Easy hacks to keep your toilet looking and smelling clean & fresh
Suffering from the annoyance and embarrassment of a stinky toilet?
Don’t worry, you’re not alone! No matter how often you clean your toilets – trying everything from natural solutions to harsh bleaches – sometimes there’s a pungent drainy smell that simply won’t budge (or certain members of your family who just can’t keep it clean!! )
It’s important to first identify WHY does my toilet smell.
Once we’ve found the source, we’ll jump into our favourite cleaning hacks for your toilet.
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What can cause toilet smell?
There are a number of different causes for toilet smell, some within your control, others you may need the help of a plumber to resolve. These can include:
- A dirty area surrounding your toilet – most of us give the toilet bowl itself a good scrub, not what about the other areas in and around the toilet?
- Bad aim – this mostly, though not exclusively, refers to little boys urine accidents
- Toilet has been unused – this most likely occurs after you’ve been on vacation and the water in the bowl has not been flushed for some time.
- You have a structural issue – either broken seals or worse, your vent pipe is clogged. We’ll go through some troubleshooting before you get to the expense of calling a plumber in.
Once you’ve identified the root cause of the smell in your toilet, you can then work on tackling the smell.
How to thoroughly clean a toilet
We’re assuming you are already cleaning your toilet regularly throughout the week with a toilet cleaner, or at the very least scrubbing away the worst offending stains as you see them with either antibacterial wipes or a toilet scrubbing brush.
To thoroughly clean your toilet you will need:
- A bristle toilet scrubbing brush
- A pair of rubber gloves
- Scotch-Brite Scrub Sponges (or similar)
- Bleach (regular household variety)
- Toilet Bowl Cleaner With Bleach
- Disinfecting wipes of your choice
- Lysol Power Bathroom Cleaner
Step 1 – Toilet scrubbing
Get those rubber gloves on and get set for a serious scrub. Apply toilet cleaner under the rim and leave for at least 5 minutes.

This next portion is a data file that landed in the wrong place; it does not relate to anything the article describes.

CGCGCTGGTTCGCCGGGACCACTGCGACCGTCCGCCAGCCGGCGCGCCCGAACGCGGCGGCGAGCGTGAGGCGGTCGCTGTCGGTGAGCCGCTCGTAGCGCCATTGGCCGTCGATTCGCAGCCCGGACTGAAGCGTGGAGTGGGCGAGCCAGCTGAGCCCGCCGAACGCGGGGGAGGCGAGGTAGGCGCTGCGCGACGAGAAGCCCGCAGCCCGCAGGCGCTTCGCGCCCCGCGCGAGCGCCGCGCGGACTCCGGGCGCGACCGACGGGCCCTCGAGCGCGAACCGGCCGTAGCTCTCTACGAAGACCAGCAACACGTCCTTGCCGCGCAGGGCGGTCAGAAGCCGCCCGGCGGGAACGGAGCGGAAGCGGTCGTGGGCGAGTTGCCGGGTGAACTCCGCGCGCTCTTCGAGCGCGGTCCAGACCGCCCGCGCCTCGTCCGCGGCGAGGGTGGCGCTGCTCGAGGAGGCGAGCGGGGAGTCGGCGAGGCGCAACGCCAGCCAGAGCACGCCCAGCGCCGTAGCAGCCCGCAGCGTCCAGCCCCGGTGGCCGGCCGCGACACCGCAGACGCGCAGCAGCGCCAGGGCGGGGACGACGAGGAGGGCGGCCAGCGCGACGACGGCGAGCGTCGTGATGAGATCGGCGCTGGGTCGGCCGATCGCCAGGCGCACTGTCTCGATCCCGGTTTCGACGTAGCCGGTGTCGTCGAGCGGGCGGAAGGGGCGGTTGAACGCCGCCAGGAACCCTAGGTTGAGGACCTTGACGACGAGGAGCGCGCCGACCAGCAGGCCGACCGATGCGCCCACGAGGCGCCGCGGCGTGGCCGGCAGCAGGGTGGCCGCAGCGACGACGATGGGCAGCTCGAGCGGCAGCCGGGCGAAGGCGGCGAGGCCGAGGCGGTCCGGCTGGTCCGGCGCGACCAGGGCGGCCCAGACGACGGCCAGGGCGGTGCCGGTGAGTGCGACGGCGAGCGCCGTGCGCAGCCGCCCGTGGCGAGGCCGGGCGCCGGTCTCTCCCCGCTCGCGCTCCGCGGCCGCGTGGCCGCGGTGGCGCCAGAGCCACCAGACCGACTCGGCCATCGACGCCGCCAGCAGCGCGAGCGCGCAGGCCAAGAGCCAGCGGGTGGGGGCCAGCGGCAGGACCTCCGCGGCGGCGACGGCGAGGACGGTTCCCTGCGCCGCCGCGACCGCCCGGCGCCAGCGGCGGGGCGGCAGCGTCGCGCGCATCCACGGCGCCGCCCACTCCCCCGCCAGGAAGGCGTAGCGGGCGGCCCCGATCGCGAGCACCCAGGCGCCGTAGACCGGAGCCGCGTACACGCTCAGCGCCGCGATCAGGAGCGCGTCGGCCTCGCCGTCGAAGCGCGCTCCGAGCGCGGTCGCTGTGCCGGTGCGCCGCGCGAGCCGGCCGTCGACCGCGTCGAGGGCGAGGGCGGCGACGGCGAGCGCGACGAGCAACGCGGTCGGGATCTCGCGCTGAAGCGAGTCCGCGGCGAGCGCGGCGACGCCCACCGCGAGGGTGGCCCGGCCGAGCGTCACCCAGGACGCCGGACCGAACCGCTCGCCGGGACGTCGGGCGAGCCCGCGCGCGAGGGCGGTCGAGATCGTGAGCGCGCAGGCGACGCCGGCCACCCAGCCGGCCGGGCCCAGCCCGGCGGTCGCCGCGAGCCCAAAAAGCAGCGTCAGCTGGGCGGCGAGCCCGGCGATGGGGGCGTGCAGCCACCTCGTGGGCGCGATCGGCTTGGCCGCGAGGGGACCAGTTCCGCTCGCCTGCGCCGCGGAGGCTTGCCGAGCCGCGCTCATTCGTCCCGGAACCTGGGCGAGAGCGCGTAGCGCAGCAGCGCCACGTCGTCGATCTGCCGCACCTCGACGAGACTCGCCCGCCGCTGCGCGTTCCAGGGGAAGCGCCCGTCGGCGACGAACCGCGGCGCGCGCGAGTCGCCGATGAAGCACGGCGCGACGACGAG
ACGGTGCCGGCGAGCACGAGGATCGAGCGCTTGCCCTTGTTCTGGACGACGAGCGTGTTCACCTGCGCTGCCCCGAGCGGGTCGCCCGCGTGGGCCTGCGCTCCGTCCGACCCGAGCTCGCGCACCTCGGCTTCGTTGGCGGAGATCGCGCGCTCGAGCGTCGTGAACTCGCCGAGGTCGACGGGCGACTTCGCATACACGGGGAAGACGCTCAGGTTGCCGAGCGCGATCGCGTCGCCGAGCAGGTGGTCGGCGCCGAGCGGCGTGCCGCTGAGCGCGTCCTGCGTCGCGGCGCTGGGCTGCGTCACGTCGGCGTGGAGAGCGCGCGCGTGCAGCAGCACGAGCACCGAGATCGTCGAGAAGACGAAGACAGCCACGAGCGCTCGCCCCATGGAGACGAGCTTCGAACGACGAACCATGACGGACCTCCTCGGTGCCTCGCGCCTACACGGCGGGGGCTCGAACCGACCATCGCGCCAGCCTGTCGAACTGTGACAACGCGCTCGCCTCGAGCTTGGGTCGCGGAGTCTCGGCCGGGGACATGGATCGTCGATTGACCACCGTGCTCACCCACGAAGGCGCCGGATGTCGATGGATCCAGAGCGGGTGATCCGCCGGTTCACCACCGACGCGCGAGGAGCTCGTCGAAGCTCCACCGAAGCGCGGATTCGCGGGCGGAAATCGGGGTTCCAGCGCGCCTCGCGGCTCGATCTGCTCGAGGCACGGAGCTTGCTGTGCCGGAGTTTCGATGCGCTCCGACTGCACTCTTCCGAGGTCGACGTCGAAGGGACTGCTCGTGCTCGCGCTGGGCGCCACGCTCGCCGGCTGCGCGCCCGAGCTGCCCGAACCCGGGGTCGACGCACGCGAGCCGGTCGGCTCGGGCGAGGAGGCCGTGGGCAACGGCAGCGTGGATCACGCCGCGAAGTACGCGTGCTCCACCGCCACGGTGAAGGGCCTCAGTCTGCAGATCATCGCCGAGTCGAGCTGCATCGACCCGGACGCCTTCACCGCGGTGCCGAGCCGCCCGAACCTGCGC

Meanwhile, with your scrubbing brush and scourer, clean in and around not just the bowl and seat but all surrounding surfaces – walls, skirt boards and floor tiles.
Those hard to reach areas might need more scrubbing, try a bleach pen or small scrubbing brush (it is a serious eww job, we know!)
Step 2 – Floor cleaning
Any bathroom floor rugs will also need a good wash and airing.
If the smell is still there, you need to widen your perimeter search, even the carpet and surfaces as you first enter the bathroom (I’d have never thought this was possible until having my own boys…)
We also regularly get the steam mop around the bathroom and toilet floor.
Step 3 – Tank cleaning
Another place we clean every few months is the tank. Lift the lid and pour some straight white vinegar into the tank and clean the whole area with a brush. Replace the lid and flush to finish.
Natural cleaners or chemical?
Natural cleaners, whilst better for the environment and great for everyday bathroom cleaning are probably not strong enough for a deep cleanse, especially if you’re working on eliminating a stench. Every now and then a regular household bleach will be needed to help eliminate strong odours. This can have the converse effect of them leaving you with a strong bleach smell. To counteract this, we leave some natural scent solutions in the bathroom too (more below!).
You can leave bleach to sit for a little while, but be sure not to leave it too long and be sure to wipe off all the bleach with warm water after cleaning (watch out for any splashback on colored surfaces like walls and towels, bleach should be used with the utmost of care).
Top Tip: Regularly replace your toilet brush too. You don’t want to know whats lurking in those bristles even if you are disinfecting it after each use.
Step 4 – That fresh-lasting bathroom smell
We love to use essential oils to keep that long-lasting fresh smell. Peppermint, lemon and tea tree are all much more pleasant bathroom smells. We use a simple refillable diffuser.
PSSTT and there’s no reason this HAS to be mamas job either! We say YOU in a very open way! We won’t be shy in saying we’ve hired professional cleaning services for this deep clean job in the past. Or at least other adults in your house can alternate this deep clean job with you every time.